Next, I appreciate what you said about the Northern lights not being like it is in photos. I saw them once, in Alaska – and it was NOTHING like the photos. But I also thought maybe it was a weak night? I like when people talk about the reality vs. the fantasy of travel.
    And last, I love that you gave camera tips. Photographing the Northern lights must be an art. I just upgraded to a more professional camera… you know the photographers curse, every few years you need something better. And one of the reasons is because I want to be able to take better night shots. So I love this! I am still learning my new camera. Thanks for the tips.
    Really great post!

    1. Thanks so much for reading, Rach! You are completely right, one of the hardest things I encounter whn I travel is saying goodbye to places I bonded with. But it is true that there’s always something amazing around the corner. I’m also glad you enjoyed the tips. The first time I photograph them I was in Northern Ireland and it took me a while to figure it out. The challenging part is the focus, but that’s mainly trial and error. If you have any questions, I’d be happy to help. I’m sure you’ll take amazing shots with your new camera and can’t wait to see them in your blog!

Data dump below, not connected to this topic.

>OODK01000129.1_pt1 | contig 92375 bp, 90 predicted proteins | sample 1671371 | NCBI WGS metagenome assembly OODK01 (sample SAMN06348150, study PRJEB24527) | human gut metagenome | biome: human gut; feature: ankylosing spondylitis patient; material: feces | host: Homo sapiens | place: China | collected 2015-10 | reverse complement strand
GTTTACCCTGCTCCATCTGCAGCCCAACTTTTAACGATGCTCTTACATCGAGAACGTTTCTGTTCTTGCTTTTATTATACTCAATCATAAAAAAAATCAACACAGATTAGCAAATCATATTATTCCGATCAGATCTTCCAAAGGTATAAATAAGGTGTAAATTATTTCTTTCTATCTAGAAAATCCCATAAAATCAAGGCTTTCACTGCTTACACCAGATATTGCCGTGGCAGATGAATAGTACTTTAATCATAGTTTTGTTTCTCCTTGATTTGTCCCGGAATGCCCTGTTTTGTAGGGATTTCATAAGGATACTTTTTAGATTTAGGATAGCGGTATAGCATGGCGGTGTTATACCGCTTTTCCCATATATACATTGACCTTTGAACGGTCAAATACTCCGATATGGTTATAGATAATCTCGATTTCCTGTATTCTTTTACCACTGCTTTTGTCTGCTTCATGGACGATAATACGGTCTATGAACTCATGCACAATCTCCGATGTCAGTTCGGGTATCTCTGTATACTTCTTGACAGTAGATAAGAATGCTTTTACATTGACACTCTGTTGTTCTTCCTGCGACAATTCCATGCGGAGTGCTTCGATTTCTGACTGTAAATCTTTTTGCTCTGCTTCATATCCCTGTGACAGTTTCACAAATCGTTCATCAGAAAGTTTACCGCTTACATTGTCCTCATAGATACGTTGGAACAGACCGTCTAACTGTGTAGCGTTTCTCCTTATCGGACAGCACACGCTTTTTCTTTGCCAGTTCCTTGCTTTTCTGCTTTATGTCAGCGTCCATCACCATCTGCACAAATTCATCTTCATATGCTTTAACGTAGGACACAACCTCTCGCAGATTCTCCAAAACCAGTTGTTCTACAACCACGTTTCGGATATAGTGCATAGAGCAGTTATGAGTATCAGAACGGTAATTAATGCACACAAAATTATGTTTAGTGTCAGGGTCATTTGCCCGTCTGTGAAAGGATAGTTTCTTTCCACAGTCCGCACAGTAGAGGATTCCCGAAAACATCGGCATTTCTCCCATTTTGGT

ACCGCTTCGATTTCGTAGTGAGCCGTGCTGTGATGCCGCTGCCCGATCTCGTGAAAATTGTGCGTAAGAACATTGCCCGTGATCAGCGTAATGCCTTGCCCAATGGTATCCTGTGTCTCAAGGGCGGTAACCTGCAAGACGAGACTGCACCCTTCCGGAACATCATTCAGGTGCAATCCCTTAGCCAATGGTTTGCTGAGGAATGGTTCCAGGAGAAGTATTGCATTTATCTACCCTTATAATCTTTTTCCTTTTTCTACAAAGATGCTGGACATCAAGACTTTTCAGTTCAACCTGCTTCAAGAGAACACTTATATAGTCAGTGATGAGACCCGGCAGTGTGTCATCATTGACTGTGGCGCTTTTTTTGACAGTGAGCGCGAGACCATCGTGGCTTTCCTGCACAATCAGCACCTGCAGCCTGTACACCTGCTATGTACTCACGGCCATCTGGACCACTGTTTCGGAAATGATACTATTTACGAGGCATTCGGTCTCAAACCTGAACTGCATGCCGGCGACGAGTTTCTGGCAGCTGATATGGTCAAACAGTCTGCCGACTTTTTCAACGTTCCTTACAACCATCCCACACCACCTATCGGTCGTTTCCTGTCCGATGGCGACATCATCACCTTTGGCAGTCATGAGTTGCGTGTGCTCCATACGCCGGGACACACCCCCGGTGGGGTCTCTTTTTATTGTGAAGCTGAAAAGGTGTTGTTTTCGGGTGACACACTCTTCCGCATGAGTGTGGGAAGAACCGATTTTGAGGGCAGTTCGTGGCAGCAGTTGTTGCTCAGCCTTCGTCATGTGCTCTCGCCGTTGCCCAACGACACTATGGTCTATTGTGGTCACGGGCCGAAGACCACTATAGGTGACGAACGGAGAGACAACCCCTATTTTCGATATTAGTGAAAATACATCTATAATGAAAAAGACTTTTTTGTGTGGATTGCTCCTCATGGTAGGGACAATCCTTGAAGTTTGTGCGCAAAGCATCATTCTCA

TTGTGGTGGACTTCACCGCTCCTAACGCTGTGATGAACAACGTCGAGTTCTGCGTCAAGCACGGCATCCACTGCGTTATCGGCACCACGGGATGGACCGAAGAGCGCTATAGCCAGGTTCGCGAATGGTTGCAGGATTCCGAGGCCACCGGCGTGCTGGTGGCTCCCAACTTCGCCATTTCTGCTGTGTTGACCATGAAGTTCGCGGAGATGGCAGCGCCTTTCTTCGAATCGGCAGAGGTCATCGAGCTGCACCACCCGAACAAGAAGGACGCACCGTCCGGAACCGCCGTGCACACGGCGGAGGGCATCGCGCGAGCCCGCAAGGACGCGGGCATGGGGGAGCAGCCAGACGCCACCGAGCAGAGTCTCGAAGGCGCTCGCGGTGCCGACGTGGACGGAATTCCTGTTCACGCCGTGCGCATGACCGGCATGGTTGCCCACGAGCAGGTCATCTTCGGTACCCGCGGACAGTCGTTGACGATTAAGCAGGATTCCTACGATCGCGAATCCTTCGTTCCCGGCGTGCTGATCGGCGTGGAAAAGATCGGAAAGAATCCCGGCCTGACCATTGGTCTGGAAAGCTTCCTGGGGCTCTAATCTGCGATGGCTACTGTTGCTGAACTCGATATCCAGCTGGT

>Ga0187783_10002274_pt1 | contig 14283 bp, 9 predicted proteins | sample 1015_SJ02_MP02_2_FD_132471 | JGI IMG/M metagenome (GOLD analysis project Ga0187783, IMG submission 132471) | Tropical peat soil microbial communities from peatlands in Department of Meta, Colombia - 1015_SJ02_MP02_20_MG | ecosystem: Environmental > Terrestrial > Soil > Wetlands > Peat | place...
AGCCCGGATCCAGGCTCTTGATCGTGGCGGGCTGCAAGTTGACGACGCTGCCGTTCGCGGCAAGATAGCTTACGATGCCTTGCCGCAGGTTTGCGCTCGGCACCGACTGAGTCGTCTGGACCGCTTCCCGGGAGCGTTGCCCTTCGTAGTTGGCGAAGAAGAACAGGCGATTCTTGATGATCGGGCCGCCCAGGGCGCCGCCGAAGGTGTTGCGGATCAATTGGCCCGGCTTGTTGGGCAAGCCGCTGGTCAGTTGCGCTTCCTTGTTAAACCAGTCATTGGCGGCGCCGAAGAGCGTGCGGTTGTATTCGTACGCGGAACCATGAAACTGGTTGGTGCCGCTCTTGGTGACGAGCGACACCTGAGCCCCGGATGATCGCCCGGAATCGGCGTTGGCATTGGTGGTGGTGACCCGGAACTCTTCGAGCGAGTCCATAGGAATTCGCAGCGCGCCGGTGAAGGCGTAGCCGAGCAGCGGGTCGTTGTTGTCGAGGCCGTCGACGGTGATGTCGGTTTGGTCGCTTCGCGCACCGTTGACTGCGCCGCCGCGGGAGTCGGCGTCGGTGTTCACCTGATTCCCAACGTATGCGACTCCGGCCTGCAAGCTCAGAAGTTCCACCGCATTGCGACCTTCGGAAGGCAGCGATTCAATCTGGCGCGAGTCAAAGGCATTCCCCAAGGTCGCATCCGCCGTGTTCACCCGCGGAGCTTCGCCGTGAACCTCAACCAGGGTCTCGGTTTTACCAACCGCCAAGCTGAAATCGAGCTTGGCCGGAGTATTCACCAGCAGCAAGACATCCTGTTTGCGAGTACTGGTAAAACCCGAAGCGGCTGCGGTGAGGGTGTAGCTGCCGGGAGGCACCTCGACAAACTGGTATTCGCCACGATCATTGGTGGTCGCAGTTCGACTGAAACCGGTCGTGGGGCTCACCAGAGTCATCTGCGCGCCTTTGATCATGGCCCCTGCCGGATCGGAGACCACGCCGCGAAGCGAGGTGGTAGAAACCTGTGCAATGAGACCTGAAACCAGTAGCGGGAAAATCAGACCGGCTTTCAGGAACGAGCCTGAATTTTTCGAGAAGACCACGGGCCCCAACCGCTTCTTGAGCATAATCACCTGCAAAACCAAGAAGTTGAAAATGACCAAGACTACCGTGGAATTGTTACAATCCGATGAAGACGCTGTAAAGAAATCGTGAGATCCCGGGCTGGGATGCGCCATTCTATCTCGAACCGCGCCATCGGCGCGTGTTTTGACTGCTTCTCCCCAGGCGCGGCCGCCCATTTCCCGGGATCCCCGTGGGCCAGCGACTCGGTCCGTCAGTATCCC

Dann Castillo recently posted…How I did not want to go to see the Northern Lights in Iceland, but I did anyways and loved it!My Profile

  5. I love your sarcasm. The photos are awesome but freezing not so awesome. We froze in Finland last year doing snow angels on a lake trying to spot the NL. No avail, they were not to be seen and my seven year old neice was much more interested in Santa than those dancing lights anyway

  6. I really appreciate your honesty, Dann. It must have taken so much patience and frozen fingers to get those awesome shots. However, I think you are right to say that the lights must be much more impressive in real life because of the subtleties that can’t be picked up by a camera.

    1. Thanks, Suzanne! It was very cold indeed, but now that I can look back and contemplate the experience, I think it was totally worth it. I think seeing them in real life and capturing the shots are two very different experiences. The subtleties and the movements in real life are something that can’t be seen with a camera, but the colours are brighter with the lense, so it’s good to have both =)
      Dann Castillo recently posted…Best libraries and bookshops I visited in 2017My Profile